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Stoichiometry and kinetics of jarosite dissolution in acid sulfate soils

Andrew G. Christy1, Susan A. Welch1,2,3, Dirk Kirste,2,4, Fern R. Beavis1,2,
Sara G. Beavis1,2,5

1 Research School of Earth Sciences, Australian National University, Canberra, ACT 0200, Australia
2 Cooperative Centre for Landscape Environments and Mineral Exploration (CRC LEME) , Australian National University, Canberra, ACT 0200, Australia
3 The Ohio State University, Columbus, Ohio, USA
4 Simon Fraser University, Burnaby, British Columbia, Canada
5 Fenner School of Environment and Society, Australian National University, Canberra, ACT 0200, Australia


Time evolution of ferric iron and sulfate concentrations in water associated with dissolving jarosite. Stoichiometric dissolution indicated by Fe/S = 1.5 dashed line. Earliest measurements show substantial release of sulfate, followed by slower release of Fe (steep part of curve) until ferrihydrite becomes saturated (flat part of curve). Jarosite saturation ultimately achieved at far right of activity-activity diagram.


Jarosite, ideally KFe3+3(SO4)2(OH)6,  is stable under acid oxidising conditions and is an important mineral in acid sulfate soils. It accommodates a wide range of trace cations in solid solution, which can be remobilised if it dissolves. We have found jarosite dissolution to be strongly incongruent: large cations such as K+ can be lost or exchanged even when the iron sulfate framework remains largely intact. Rare earth cations display extreme fractionation of LREE into jarosite and exclusion of HREE from it, with the result that dissolution of jarosite produces characteristic MREE enrichment in the associated water. Long-duration kinetic studies show that the dissolution stoichiometry in a closed system evolves in a complex fashion through time, from fast release of sulfate to slower release of Fe to constant in Fe as the system becomes buffered by saturation of Fe-oxyhydroxide phases.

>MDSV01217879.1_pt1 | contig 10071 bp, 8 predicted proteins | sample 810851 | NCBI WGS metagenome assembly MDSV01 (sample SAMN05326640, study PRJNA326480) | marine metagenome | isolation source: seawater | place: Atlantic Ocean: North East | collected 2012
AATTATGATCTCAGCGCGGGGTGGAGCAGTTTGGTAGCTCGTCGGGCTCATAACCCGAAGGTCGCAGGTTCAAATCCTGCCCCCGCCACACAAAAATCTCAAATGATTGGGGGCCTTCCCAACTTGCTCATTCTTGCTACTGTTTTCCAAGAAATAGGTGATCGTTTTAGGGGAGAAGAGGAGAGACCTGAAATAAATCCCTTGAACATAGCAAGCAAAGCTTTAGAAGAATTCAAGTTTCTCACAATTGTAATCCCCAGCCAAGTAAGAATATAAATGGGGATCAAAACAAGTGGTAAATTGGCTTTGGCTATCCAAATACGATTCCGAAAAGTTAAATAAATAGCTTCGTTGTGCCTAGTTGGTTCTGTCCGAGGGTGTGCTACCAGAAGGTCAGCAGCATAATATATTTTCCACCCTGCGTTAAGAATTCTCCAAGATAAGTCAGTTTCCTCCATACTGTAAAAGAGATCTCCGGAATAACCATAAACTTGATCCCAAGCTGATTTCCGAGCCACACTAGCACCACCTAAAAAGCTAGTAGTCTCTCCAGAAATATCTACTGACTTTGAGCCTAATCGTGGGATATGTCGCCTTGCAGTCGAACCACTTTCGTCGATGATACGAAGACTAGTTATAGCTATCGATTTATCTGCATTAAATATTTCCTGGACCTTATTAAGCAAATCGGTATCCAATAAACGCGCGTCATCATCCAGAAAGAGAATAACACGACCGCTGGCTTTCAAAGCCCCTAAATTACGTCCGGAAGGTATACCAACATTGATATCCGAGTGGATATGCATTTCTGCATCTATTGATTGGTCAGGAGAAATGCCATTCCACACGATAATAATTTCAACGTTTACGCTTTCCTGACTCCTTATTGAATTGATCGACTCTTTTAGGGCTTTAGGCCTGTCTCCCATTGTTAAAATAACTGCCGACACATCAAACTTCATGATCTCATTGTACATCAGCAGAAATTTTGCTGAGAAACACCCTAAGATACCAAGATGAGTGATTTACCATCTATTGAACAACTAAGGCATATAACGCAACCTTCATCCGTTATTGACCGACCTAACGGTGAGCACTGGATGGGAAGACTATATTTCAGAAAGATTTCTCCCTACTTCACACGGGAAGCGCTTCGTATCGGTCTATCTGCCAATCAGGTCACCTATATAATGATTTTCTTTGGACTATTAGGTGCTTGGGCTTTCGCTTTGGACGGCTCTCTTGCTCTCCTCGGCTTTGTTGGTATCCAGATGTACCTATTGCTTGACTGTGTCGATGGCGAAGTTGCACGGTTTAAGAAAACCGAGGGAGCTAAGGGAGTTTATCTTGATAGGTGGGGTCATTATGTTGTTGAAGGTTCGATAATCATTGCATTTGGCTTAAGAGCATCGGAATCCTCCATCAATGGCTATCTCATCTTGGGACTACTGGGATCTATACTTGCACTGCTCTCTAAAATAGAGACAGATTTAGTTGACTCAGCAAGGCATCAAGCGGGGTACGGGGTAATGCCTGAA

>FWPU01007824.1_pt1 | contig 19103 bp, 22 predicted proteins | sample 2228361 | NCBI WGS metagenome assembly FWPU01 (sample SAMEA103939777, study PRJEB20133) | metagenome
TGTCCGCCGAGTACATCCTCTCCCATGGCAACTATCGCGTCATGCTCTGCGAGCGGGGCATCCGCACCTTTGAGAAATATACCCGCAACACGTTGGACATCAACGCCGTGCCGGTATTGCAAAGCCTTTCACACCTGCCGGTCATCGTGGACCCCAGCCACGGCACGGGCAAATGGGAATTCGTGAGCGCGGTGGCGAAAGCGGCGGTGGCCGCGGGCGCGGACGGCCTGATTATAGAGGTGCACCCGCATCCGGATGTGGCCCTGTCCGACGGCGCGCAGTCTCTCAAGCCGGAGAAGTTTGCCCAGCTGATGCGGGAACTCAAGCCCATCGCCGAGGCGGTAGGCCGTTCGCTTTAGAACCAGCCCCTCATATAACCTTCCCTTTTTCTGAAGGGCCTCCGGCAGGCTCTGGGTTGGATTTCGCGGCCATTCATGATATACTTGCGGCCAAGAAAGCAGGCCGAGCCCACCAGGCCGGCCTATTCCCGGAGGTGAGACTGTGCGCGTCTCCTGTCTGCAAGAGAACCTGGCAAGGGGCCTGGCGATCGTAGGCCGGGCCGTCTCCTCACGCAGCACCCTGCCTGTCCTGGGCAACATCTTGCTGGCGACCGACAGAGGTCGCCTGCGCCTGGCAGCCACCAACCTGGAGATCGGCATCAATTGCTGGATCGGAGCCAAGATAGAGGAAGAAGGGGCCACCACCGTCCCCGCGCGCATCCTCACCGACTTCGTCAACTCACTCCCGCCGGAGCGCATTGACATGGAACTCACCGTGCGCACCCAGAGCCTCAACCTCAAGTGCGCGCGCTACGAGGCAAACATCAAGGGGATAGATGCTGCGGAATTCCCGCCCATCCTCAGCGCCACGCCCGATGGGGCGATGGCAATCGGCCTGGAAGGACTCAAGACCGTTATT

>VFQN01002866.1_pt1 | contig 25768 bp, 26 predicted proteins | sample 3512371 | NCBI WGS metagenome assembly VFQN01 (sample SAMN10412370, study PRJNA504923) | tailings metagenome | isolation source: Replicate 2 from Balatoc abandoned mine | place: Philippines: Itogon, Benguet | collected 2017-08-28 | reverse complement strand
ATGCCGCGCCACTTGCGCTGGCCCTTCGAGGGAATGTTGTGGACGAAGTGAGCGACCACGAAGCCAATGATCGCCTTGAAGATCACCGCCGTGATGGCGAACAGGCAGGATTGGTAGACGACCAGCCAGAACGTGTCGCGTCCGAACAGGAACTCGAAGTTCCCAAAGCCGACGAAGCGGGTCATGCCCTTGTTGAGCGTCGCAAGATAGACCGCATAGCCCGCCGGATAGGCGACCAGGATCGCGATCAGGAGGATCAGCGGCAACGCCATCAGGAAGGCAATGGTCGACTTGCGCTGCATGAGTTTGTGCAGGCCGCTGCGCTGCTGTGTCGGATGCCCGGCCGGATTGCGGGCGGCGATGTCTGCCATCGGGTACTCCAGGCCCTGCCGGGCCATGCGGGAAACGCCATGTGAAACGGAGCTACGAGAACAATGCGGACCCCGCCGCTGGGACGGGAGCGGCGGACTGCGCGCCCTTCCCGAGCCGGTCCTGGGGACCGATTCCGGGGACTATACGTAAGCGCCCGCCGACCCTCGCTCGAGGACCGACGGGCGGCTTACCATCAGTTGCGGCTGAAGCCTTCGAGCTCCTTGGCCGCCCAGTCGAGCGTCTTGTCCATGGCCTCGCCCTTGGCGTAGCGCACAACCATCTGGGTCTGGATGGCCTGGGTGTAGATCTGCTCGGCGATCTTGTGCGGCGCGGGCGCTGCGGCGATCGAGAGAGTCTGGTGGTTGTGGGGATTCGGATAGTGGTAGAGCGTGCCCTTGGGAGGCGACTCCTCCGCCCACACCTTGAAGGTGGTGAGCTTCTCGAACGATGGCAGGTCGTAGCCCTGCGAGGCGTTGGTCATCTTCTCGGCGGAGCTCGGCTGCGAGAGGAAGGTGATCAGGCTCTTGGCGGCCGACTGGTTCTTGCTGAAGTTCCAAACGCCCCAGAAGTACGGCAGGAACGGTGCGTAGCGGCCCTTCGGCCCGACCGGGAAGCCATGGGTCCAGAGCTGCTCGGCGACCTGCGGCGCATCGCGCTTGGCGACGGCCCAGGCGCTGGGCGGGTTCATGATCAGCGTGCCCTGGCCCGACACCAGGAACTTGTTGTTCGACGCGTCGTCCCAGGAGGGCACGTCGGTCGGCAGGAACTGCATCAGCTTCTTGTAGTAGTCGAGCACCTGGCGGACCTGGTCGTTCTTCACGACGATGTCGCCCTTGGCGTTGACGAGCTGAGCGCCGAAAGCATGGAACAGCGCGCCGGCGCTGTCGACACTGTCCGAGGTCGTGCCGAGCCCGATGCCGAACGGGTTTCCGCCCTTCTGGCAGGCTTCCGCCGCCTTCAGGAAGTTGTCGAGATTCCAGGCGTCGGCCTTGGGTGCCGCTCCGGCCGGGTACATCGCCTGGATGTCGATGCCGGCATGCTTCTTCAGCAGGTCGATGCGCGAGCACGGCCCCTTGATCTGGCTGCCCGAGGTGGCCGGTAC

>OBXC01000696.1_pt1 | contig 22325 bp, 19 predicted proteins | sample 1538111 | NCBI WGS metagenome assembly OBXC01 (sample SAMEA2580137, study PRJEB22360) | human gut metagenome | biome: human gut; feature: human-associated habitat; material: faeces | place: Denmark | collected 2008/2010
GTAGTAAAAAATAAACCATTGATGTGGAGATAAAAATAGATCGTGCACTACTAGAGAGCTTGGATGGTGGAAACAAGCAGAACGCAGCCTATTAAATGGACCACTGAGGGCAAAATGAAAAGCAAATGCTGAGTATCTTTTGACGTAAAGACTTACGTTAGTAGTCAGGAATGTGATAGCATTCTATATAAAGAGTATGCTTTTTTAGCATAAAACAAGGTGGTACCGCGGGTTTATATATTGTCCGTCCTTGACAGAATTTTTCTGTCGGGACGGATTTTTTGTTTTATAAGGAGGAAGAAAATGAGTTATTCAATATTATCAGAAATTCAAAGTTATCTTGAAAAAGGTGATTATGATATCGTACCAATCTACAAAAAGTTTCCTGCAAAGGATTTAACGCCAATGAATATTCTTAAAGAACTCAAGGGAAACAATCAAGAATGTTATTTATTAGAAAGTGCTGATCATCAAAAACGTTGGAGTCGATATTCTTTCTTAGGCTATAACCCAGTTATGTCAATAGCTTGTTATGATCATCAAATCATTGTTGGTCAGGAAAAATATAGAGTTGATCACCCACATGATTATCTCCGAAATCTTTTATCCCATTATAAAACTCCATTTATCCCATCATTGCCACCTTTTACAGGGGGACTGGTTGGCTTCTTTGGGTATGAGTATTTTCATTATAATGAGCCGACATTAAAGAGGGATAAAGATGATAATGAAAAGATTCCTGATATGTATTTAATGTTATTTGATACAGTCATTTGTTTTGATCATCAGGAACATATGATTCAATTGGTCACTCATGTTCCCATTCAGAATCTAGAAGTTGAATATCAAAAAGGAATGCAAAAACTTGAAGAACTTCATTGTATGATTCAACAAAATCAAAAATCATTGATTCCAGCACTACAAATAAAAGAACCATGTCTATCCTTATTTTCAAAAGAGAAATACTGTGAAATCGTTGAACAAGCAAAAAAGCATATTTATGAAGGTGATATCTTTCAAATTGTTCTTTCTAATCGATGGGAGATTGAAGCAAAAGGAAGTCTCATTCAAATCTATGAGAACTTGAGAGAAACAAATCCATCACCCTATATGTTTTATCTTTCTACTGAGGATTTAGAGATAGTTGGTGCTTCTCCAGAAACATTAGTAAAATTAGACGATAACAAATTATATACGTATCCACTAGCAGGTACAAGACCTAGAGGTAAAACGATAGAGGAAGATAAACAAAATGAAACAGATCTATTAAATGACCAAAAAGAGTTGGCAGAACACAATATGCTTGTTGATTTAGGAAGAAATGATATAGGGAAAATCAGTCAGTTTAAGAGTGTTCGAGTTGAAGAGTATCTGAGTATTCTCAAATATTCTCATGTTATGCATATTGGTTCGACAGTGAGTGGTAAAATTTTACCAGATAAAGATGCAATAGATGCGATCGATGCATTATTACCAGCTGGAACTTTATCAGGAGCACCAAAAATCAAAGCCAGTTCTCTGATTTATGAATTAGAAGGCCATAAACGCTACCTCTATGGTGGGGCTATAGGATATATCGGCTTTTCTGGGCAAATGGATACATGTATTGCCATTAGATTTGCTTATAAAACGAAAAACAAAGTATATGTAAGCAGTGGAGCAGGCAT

Welch SA, Kirste D, Christy AG, Beavis SG, Beavis F (2007) Jarosite dissolution I - trace cation flux in acid sulfate soils.  Chem. Geol. 245: 183-197.

Welch SA, Kirste D, Christy AG, Beavis FR, Beavis SG (2008) Jarosite dissolution II - reaction kinetics, stoichiometry and acid flux.  Chem. Geol. 254: 73-84.

Welch SA, Kirste D, Christy AG, Beavis F, Beavis SG (2008) Jarosite reactivity and trace metal geochemistry in acid sulfate soils. Goldschmidt 2008 Geochemistry Conference,  Vancouver, Canada, 13 -18 July, 2008. Geochim. Cosmochim.  Acta 72: A1013 Suppl. (Refereed conference abstract).